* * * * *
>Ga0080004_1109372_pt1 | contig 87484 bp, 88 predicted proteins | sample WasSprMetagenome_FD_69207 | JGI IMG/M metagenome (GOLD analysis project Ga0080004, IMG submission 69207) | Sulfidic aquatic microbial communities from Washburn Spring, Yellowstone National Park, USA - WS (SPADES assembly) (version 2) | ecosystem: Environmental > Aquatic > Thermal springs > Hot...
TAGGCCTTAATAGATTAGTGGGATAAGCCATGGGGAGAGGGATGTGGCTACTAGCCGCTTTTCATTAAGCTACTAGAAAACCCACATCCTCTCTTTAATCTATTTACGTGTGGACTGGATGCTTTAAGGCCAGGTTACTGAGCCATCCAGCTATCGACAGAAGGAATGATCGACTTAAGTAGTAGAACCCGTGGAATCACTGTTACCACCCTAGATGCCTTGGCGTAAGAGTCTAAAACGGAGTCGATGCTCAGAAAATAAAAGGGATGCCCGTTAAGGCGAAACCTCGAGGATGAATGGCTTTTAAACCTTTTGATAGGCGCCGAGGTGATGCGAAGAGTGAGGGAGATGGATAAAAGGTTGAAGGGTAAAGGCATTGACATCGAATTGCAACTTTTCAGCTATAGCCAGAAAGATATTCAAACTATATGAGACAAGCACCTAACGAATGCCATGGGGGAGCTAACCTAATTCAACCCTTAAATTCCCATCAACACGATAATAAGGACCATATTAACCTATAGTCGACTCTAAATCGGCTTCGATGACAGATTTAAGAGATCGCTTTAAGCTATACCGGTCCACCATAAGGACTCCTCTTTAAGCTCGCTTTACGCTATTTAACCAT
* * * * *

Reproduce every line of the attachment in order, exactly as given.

>Ga0080004_1109372_pt1 | contig 87484 bp, 88 predicted proteins | sample WasSprMetagenome_FD_69207 | JGI IMG/M metagenome (GOLD analysis project Ga0080004, IMG submission 69207) | Sulfidic aquatic microbial communities from Washburn Spring, Yellowstone National Park, USA - WS (SPADES assembly) (version 2) | ecosystem: Environmental > Aquatic > Thermal springs > Hot...
TAGGCCTTAATAGATTAGTGGGATAAGCCATGGGGAGAGGGATGTGGCTACTAGCCGCTTTTCATTAAGCTACTAGAAAACCCACATCCTCTCTTTAATCTATTTACGTGTGGACTGGATGCTTTAAGGCCAGGTTACTGAGCCATCCAGCTATCGACAGAAGGAATGATCGACTTAAGTAGTAGAACCCGTGGAATCACTGTTACCACCCTAGATGCCTTGGCGTAAGAGTCTAAAACGGAGTCGATGCTCAGAAAATAAAAGGGATGCCCGTTAAGGCGAAACCTCGAGGATGAATGGCTTTTAAACCTTTTGATAGGCGCCGAGGTGATGCGAAGAGTGAGGGAGATGGATAAAAGGTTGAAGGGTAAAGGCATTGACATCGAATTGCAACTTTTCAGCTATAGCCAGAAAGATATTCAAACTATATGAGACAAGCACCTAACGAATGCCATGGGGGAGCTAACCTAATTCAACCCTTAAATTCCCATCAACACGATAATAAGGACCATATTAACCTATAGTCGACTCTAAATCGGCTTCGATGACAGATTTAAGAGATCGCTTTAAGCTATACCGGTCCACCATAAGGACTCCTCTTTAAGCTCGCTTTACGCTATTTAACCAT